Don't be fooled into believing that hive bodies with butt joint construction will serve you well. They won't! The butt joint is the easiest, simplest and least expensive way to join two pieces of wood together, which is precisely why Warré used it for his hives. What you have to remember here, is that Warré's main concern with beekeeping at the time was that sugar was much cheaper than honey, and that the honey industry would collapse unless beekeepers could keep their production costs to a bare minimum. Wood was often free in those days and if a hive body only lasted a year or two before it fell apart, he'd just find some old, discarded wooden packing crate, tear it apart and build a new box. In the 21st century, most of us do not have the luxury of free (or even inexpensive) wood, so it is more important than ever that the wood products we buy are built to last.
butt joint is not just the easiest, simplest and least expensive way to
join two pieces of wood together. It is also the weakest joint in
woodworking. Butt joints have very poor tensile (pull) strength and even
poorer lateral (sideways) strength. No matter how much glue or how many
nails or wood screws are used when assembling a butt jointed hive body,
that hive body will not be strong enough to stay square or tight for
same goes for hives that are assembled without glue. Even when rabbet
joining is used, if the joints aren't glued, strength will be
compromised significantly. Remember that hive bodies don't have a board
on the top or bottom to give them rigidity, and using screws to assemble
them will not make up for this. Those
who are new to beekeeping might not realize how heavy hive bodies can
get. A standard Warré hive body can weigh 35 pounds (16kg) when full of
honey. The mere act of harvesting honey from these boxes can weaken or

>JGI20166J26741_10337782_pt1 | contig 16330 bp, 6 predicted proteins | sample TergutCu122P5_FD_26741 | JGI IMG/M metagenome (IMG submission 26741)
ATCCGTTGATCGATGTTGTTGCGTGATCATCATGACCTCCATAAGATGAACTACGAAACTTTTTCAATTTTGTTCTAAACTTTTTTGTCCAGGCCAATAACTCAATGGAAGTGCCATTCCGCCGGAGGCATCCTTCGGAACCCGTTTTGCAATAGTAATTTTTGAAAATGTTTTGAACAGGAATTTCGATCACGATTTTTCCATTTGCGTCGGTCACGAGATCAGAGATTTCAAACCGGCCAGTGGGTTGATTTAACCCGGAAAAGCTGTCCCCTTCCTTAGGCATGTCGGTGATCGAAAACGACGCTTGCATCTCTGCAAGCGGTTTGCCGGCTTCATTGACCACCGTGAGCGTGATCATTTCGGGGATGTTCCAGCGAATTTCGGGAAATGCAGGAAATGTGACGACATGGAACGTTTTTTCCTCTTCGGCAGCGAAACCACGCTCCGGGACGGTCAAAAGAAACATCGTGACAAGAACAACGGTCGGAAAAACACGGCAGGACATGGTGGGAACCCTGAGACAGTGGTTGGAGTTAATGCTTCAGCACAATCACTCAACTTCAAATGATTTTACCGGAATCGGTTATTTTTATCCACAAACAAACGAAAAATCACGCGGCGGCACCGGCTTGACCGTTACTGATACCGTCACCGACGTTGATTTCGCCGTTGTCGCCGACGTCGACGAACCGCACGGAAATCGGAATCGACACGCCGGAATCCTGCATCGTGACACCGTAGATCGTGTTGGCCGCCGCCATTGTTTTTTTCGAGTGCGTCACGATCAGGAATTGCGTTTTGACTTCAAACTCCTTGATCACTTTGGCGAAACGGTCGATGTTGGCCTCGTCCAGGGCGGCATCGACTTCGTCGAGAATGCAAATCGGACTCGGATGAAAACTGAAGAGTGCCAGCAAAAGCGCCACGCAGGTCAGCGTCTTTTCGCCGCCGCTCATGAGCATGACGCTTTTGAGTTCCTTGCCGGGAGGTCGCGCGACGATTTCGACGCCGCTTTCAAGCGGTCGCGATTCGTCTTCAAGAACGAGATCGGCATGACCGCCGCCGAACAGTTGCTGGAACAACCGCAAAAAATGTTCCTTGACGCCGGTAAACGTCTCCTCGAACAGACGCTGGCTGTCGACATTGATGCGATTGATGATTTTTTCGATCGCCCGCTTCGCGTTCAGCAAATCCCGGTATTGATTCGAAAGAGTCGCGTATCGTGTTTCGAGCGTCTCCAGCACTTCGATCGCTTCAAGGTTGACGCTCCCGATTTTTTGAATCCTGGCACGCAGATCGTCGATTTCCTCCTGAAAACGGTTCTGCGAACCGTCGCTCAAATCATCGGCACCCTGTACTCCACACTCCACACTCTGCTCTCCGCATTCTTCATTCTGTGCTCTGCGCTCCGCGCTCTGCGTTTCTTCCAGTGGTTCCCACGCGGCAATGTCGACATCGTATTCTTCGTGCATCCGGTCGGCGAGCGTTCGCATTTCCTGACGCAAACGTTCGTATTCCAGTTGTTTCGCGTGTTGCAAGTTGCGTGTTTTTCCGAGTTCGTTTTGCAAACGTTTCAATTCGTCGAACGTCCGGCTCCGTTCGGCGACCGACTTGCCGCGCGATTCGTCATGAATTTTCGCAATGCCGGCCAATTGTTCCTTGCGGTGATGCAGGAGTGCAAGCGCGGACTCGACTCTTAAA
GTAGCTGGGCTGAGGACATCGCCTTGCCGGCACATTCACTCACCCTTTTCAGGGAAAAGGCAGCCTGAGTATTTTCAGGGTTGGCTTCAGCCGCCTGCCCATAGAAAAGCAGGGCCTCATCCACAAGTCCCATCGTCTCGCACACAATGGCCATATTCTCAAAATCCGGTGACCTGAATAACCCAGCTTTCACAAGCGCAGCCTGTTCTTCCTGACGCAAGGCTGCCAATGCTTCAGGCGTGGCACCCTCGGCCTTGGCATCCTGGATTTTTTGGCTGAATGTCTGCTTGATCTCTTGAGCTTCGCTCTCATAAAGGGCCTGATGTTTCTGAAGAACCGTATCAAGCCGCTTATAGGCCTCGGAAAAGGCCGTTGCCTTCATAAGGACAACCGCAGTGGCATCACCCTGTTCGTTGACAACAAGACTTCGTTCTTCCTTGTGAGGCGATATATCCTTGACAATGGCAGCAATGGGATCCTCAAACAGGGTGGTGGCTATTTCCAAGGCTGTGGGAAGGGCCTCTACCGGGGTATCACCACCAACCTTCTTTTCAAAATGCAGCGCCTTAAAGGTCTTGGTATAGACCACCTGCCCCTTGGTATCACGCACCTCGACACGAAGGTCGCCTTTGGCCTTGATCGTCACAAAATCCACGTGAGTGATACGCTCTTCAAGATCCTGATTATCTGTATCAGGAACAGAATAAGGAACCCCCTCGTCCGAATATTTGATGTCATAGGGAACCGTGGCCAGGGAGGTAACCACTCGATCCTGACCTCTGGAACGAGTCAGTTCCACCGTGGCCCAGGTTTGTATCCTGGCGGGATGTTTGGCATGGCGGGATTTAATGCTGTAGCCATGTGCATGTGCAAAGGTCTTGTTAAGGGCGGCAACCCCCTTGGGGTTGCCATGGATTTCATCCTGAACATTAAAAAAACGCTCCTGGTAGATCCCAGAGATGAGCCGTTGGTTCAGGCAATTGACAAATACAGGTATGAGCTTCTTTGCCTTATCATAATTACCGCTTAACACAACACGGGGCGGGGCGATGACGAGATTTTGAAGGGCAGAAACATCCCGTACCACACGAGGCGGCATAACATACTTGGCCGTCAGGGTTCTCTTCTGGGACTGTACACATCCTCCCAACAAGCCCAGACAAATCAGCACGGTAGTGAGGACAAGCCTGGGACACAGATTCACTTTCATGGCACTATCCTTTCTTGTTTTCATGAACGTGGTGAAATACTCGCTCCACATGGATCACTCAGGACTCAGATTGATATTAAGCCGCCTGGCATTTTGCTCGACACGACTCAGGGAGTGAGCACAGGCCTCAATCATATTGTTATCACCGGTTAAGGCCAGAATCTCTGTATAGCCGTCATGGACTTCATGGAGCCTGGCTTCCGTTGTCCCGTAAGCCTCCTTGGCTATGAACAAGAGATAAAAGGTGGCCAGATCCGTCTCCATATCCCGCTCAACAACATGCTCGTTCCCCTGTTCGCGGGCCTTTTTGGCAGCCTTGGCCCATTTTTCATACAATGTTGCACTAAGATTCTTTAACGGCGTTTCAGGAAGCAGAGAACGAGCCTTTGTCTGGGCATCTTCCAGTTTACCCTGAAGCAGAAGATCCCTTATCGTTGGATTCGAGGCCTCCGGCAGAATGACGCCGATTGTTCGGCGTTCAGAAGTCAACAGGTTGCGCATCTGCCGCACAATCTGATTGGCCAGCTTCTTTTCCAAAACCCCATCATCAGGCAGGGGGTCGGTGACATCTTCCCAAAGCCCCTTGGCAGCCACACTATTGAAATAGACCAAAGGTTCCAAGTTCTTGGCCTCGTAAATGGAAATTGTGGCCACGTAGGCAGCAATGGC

even break the joints if they aren't strong enough. Also, if not glued, the corners of the boxes (between the nail or screw and the edge of the box) will warp and pull apart and/or break off completely. Any "concerns about chemicals in the hive from wood glue" are not valid. Titebond III wood glue, which is extremely low in VOCs, is what we use to assemble out hives. I can assure you that there will be no chemicals in your hive by the time you receive it and set it up. I can also assure you that our hives will outperform and outlast any others on the market.
Teakwood Organics, we believe that hobby beekeepers should make wise
investments at the onset of deciding to keep bees. As hobbies go,
beekeeping is fairly inexpensive, but trying to do it "on the cheap" is
just asking for trouble.
misconception that some out there would have you believe is that it's
easy to build a hive or two for less money than you can buy them for.
This might be true if you already own the woodworking equipment that is needed to do it, and
you are an experienced woodworker. A table saw is an absolute
necessity. Boards must be cut to the correct width and those cuts must
be perfectly straight. Rebates for frames or top bars should be cut with
a router. If you've ever tried to put a box together with just
a hammer and nails, you know how difficult it is. Without a pneumatic
coil nailer, it is very difficult to line up the pieces and assemble
them squarely. So, at the very least, you should have a table saw, a
router and router table, a compressor, a pneumatic stapler and coil
nailer, and a half-dozen other small hand tools in order to build hives
of any measurable quality, and unless you are an experienced woodworker,
you are likely to make several mistakes along the way and ruin many
pieces of wood. This can get costly fast when you are using cedar!
If you do
decide to build your own, we really do wish you the best. But we hope
that you don't start your project with the notion that it will be cheap
and easy to build the hive that you want, because it's almost certainly
not going to be either of those things.
All of the beehives that we manufacture and sell are top quality units. We start with the very best kiln dried
cedar lumber that we can buy and we build every part with rabbet and/or
dado joint construction (with the exception of octagonal hive parts).
Staples are used for the assembly of many parts such as floors, quilt
boxes and hivetop feeders, while nails are used to assemble hive bodies
and roof assemblies. But it is the glue and the joints themselves that
give all of the parts their superior strength.